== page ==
Comprehending the Incomprehensible
In his essay on Dante T.S. Eliot famously declared that “genuine poetry is able to communicate something to us even before it is understood.” (http://www.bartleby.com/200/sw14.html ) Communicating caution about the fragility of life is what Eliot Yeats and Shelley were each likely attempting in their famous poems:
“The task of the poet, in making people comprehend the incomprehensible, demands immense resources of language; and in developing the language, enriching the meaning of words and showing how much words can do, he is making possible a much greater range of emotion and perception for other men, because he gives them the speech in which more can be expressed….” — T.S. Eliot
All three poems describe a world in disarray. A world unlike any, with which human beings are familiar. That’s mostly because the only world familiar to human beings is one of abundant life not the lifeless one the poets warn could return.
The current geological eon, the Phanerozoic, started 540 million years ago, with what appears to be the rapid emergence of a number of animal phyla; the evolution of those phyla into diverse forms; the emergence and development of complex plants; the evolution of fish; the emergence of insects and tetrapods; and the development of modern fauna.
The modern concept of Deep time was developed in the 18th century by Scottish geologist James Hutton (1726 — 1797). The age of the Earth has been determined to be around 4.55 billion years.. Almost 4.4 billion years later an asteroid wiped out the dinosaurs when it hit Earth and released a slew of gasses that a recent study says sent the planet into a “nuclear winter.”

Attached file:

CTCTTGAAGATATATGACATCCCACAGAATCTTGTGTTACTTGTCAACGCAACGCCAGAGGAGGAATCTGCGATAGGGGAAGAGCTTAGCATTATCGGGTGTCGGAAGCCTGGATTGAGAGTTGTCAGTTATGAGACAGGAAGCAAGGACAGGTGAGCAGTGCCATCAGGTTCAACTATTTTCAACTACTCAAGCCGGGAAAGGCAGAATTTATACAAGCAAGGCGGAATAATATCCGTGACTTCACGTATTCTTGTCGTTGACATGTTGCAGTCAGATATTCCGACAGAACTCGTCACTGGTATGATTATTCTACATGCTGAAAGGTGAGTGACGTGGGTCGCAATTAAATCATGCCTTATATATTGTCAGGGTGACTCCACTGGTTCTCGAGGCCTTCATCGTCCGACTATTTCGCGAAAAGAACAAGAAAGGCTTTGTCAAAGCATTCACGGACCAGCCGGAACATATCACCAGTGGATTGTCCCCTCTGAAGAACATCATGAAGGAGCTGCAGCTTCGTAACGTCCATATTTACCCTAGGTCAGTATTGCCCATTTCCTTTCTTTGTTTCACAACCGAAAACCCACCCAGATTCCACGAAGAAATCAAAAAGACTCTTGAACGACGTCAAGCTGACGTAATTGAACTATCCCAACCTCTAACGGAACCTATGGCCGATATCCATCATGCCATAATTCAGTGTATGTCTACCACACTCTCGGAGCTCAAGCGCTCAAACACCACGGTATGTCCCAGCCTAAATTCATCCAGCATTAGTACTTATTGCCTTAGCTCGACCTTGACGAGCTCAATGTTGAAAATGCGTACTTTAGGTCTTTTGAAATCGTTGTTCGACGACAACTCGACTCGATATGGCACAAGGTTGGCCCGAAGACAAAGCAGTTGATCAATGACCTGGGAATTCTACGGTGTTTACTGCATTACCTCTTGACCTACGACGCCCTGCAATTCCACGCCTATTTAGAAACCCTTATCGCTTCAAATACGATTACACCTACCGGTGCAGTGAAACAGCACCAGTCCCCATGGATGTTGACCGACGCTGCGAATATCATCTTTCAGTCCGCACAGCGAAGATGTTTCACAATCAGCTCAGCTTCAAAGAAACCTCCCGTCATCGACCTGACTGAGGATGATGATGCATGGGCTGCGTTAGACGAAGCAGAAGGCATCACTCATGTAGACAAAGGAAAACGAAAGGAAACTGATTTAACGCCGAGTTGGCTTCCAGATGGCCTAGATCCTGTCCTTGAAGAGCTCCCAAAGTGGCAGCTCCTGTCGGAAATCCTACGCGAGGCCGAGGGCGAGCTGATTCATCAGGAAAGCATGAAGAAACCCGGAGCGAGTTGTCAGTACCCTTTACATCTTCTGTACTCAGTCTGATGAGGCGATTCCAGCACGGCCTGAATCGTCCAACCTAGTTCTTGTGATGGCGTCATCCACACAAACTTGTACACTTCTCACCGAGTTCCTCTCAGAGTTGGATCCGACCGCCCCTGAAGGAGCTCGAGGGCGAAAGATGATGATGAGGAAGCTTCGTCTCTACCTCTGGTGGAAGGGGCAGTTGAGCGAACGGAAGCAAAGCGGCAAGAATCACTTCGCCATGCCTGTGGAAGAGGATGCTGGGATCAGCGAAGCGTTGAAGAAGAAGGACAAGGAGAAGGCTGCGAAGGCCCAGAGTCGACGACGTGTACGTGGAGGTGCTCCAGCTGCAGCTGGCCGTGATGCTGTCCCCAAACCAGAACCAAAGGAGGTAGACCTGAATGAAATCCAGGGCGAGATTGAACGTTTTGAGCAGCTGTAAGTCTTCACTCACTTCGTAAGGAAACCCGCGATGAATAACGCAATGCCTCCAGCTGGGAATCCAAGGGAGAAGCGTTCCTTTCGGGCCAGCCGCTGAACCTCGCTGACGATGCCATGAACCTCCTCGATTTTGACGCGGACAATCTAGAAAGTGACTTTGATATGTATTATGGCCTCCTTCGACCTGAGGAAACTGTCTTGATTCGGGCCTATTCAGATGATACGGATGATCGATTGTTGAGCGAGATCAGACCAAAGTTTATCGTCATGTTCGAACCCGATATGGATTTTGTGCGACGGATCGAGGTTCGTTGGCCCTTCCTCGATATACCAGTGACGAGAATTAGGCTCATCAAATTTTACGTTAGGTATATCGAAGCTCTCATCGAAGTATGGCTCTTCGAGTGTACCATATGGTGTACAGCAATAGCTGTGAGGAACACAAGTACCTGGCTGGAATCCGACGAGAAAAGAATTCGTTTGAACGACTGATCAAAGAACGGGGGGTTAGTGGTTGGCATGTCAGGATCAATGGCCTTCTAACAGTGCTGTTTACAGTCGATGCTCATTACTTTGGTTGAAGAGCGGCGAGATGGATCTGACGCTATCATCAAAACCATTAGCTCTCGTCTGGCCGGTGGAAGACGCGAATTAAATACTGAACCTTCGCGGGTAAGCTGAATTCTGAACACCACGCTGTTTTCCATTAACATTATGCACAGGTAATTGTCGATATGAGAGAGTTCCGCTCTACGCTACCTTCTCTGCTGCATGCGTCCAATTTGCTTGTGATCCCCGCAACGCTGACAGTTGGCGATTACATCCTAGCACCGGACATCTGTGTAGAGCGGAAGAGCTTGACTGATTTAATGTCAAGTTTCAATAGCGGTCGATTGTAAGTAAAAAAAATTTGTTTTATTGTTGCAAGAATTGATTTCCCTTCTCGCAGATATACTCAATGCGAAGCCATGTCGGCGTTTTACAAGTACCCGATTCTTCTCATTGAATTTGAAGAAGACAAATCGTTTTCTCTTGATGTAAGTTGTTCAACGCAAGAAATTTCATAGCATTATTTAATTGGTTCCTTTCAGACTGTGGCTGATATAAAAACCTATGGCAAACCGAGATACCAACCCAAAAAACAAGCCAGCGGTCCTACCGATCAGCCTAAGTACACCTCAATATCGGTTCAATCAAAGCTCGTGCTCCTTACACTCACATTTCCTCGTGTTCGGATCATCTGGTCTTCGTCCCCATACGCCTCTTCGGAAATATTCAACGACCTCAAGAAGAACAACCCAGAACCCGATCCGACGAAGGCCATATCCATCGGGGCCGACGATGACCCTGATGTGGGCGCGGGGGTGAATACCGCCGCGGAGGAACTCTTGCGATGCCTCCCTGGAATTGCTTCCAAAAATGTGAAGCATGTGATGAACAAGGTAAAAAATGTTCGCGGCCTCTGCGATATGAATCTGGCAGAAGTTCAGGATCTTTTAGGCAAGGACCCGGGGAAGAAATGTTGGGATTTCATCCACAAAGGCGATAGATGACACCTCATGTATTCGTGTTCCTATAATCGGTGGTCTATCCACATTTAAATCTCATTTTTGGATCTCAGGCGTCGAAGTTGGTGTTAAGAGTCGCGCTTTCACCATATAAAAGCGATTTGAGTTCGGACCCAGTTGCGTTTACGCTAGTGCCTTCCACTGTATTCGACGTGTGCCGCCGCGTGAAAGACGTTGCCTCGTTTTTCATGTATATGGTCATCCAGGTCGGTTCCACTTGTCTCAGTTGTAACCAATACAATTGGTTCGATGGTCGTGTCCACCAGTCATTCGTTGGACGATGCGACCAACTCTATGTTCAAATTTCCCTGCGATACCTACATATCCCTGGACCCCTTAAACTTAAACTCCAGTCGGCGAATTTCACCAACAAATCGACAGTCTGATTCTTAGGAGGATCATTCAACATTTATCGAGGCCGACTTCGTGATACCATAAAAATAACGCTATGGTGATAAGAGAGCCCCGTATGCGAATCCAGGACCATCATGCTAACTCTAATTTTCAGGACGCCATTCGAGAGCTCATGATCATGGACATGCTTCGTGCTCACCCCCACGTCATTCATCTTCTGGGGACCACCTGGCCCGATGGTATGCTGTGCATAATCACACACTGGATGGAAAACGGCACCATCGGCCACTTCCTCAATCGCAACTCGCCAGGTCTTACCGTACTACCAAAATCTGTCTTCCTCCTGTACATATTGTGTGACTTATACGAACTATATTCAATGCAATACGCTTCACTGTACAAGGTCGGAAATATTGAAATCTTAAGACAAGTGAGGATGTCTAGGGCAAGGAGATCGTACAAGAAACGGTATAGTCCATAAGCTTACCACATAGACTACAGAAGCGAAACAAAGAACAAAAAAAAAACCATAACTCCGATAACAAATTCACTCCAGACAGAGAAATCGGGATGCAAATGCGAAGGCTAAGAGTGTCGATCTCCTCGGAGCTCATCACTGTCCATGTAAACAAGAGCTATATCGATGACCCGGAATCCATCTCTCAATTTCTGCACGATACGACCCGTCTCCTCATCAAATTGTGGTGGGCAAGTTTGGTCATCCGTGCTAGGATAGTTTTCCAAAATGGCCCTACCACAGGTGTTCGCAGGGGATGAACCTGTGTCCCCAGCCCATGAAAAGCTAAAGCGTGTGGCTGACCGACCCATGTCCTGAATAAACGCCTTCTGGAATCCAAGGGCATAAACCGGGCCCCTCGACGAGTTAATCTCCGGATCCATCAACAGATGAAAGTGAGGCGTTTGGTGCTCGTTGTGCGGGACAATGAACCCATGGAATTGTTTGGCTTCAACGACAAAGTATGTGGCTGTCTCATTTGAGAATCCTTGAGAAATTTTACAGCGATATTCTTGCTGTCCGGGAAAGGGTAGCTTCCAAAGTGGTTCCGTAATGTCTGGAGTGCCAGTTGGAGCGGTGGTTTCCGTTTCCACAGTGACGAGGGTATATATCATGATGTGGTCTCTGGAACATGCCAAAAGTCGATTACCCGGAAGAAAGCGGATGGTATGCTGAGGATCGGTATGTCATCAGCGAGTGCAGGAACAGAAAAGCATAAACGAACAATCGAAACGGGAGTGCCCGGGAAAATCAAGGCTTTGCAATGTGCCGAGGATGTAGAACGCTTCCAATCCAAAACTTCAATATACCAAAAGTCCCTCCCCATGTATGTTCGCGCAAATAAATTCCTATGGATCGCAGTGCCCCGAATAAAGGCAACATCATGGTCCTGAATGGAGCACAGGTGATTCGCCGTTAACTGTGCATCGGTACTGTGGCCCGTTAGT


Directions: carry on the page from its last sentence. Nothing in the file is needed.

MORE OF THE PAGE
A nuclear winter is a concept “not likely understood by many”. It’s the severe and prolonged global climatic cooling effect hypothesized to occur after widespread firestorms following a nuclear war. The hypothesis is based on the fact that such fires can inject soot into the stratosphere, where it can block direct sunlight from reaching the surface of the Earth. It’s speculated that the resulting cooling would lead to widespread crop failure and famine.
Our only real understanding of a nuclear winter is what occurred after a six mile wide asteroid hit the earth around a half a billion years ago. Researchers suggest the planet was plunged into an extended period of extreme cold due to cooling and darkness as a result of the dust, soot and sulfur that was released into the atmosphere.
That drastic chill had a devastating impact on “life” on Earth at the time, leading to the mass extinction of more than 70 percent of the living species, including the dinosaurs. Researchers suggest the planet was plunged into an extended period of extreme cold due to cooling and darkness as a result of the dust, soot and sulfur that was released into the atmosphere.
The Chicxulub crater, underneath the Yucatán Peninsula in Mexico, was discovered by geophysicists Antonio Camargo and Glen Penfield, during the late 1970s.
In 1980 physicist Luis Alvarez and his son, geologist Walter Alvarez, both of the University of California, were working together on a geology expedition in Italy. They accidentally discovered a band of sedimentary rock that contained unusually high levels of a rare element, iridium. Chemical dating techniques put the rock at around 65 million years old. The Alvarezes hypothesized that the iridium, which was in a very even, widespread distribution (not just in Italy), was the result of a giant asteroid that hit Earth, sending smoke, dust, and iridium into the atmosphere.